Over the years, Sachin has remained remarkably consistent and has more records than anybody I can remember. His talent and versatility are unquestioned, which is why the only question that rankles is why he did not win enough games for his team. Very often, he has taken his team to the brink of a famous win before getting out.
I have two explanations for this. The first one is that Sachin often took the whole burden of team responsibility and expectation squarely on his shoulders. This often reflected itself as worry on his face, and his body language betrayed a sense of anxiety. A good bowler is a predator and once he senses this pressure in the batsman, he goes in for the kill. Perhaps if Sachin had developed the tunnel vision, which made him focus on one ball at a time, he might have been able to convert more games into wins for his side.
The other major problem was that for the better part of his career, India did not have a bowling attack that could take 20 wickets, especially outside India. If he had match-winning bowlers to back up his own excellence, many of his knocks would have become match-winning ones.
Sachin has had the misfortune of seeing some of his best efforts come in a losing cause, the 175 against Australia last week being the most recent example. Perhaps that is the one aspect of his career that he might look back at with some regret. Maybe he would feel that for a player of his ability and stature, he should have been able to pull off a few more victories in his long, illustrious career.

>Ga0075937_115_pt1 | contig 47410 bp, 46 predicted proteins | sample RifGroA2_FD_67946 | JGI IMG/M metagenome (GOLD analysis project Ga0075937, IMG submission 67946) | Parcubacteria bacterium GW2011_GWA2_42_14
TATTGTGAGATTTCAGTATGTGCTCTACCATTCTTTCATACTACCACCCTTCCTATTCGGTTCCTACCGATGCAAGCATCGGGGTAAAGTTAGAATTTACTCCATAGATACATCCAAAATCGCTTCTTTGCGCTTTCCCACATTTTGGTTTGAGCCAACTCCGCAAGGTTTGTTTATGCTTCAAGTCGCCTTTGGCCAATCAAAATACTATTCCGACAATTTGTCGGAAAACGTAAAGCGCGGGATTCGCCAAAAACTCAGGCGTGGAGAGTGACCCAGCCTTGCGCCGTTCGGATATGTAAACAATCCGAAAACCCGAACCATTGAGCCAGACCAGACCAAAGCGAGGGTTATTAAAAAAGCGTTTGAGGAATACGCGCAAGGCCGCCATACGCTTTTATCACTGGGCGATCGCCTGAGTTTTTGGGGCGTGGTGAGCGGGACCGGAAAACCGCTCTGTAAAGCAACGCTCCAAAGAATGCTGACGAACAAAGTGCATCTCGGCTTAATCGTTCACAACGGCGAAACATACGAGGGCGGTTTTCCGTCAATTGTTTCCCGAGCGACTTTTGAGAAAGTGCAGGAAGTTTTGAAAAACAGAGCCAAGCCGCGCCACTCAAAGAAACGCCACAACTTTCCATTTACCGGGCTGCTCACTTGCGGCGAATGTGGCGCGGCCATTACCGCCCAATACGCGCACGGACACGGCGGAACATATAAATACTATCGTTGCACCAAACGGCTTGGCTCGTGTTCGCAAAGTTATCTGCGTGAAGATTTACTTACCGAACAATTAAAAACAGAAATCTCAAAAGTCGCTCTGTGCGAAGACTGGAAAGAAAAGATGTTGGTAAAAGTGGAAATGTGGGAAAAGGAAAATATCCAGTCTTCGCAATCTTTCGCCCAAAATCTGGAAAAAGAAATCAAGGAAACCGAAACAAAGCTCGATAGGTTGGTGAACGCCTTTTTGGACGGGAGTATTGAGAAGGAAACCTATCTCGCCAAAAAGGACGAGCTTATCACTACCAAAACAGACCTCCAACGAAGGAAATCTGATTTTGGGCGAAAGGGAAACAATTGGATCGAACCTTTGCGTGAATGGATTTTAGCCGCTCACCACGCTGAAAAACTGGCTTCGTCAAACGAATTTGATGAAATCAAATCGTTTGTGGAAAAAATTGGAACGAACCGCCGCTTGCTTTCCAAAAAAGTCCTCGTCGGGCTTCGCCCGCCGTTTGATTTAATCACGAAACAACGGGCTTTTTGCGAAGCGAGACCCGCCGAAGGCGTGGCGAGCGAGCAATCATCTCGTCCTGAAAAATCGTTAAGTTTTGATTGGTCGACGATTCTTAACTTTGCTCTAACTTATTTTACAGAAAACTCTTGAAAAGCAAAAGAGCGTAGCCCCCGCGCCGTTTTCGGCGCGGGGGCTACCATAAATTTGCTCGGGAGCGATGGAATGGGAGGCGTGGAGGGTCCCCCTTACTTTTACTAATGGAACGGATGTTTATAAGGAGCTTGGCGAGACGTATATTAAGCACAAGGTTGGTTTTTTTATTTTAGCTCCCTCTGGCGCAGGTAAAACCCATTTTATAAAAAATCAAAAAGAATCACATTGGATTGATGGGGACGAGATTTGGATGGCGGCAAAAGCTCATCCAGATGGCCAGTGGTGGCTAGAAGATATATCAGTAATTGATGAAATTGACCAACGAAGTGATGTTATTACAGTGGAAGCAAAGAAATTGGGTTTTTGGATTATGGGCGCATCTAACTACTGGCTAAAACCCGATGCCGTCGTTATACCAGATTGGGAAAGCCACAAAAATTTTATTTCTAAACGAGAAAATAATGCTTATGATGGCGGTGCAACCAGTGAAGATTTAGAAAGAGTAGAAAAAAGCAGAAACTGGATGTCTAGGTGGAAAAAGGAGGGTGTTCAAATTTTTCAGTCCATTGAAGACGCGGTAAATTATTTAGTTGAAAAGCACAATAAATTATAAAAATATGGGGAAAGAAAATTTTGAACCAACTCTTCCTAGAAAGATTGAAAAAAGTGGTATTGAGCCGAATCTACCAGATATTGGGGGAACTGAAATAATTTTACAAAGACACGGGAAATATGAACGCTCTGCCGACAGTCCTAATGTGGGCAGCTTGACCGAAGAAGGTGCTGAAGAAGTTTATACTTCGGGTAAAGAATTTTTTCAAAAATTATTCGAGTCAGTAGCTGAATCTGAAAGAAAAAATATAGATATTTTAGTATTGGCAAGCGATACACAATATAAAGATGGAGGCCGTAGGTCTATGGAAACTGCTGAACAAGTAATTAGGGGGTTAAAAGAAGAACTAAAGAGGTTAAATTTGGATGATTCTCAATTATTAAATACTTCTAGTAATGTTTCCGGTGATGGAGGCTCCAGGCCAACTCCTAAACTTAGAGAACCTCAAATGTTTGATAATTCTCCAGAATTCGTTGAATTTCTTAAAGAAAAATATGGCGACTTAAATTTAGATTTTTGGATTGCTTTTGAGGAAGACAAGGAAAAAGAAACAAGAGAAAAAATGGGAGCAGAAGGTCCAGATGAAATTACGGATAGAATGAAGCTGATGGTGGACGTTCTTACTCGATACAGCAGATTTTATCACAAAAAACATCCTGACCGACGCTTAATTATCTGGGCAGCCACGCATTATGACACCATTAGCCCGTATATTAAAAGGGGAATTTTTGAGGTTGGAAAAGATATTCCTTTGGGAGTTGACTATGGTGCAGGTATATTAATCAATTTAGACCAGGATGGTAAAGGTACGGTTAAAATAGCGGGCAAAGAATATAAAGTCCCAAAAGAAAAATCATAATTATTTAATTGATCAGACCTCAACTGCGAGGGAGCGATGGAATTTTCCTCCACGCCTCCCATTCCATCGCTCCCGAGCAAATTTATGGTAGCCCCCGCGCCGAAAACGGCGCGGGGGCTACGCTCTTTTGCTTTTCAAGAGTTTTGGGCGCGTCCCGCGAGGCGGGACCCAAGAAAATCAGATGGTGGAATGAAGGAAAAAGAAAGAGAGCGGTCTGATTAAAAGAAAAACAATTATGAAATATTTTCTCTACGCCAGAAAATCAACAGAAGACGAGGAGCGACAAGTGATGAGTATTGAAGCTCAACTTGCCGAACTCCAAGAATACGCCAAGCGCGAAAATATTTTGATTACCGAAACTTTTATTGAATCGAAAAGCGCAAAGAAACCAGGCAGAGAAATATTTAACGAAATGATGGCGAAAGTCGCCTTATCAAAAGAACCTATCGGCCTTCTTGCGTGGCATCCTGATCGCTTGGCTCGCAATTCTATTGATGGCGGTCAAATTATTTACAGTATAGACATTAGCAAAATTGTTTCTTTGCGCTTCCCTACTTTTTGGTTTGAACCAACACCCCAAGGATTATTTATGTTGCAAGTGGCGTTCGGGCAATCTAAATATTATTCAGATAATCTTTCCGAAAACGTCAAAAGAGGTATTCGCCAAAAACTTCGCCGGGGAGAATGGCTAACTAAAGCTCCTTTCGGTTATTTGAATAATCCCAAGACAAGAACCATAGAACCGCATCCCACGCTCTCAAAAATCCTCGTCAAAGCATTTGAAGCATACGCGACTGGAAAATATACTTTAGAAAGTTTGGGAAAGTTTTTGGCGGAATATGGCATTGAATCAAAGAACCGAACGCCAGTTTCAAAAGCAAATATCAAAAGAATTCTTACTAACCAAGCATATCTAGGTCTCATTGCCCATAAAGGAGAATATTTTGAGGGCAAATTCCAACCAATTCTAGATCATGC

If there is one area in which Sachin is ahead of his contemporaries, it is focus. Inzamam-ul Haq was possibly even more gifted, but Sachin was more successful due to his commitment and focus. Inzamam had an exceptional ability to play off both feet and on both sides of the wicket — something Ricky Ponting also does so well. However, despite the long and distinguished career that he had, I still feel Inzamam could have done even more. Besides, Sachin never backed away from responsibilities, while Inzamam was always reluctant to bat up the order in One-day internationals.
Sachin did fill in a space that had been vacated by Gavaskar’s retirement. It’s hard to compare the two because both were the products of their respective generations, and their circumstances were different. Gavaskar came in at a time when cricketers from the subcontinent were not rated very highly.
Gavaskar changed all that thanks to his unwavering temperament, an area where I would rate him higher not only than Sachin but also many of his own great contemporaries. He had an incredible ability to soak pressure, and the only other player who comes close to him in this regard is Ian Chappell. Therefore, while Sachin is certainly the more versatile, free-flowing and talented batsman, I would still choose Gavaskar as the man I would want in a crisis situation.
Not only does Sachin have the role of being a key batsman of his side today, he is also a mentor for the younger members of the team. All this means that he needs to use his limited time in international cricket effectively. I would imagine that he will be around for the World Cup in 2011, and the Indians would hope that they see one last flourish from him. It is hard to say how long Sachin will play, but he is too proud a cricketer to hang around if he is not meeting the high standards he has set himself over these last two decades.
(Source: Times of India Crest Edition - 14th November 2009)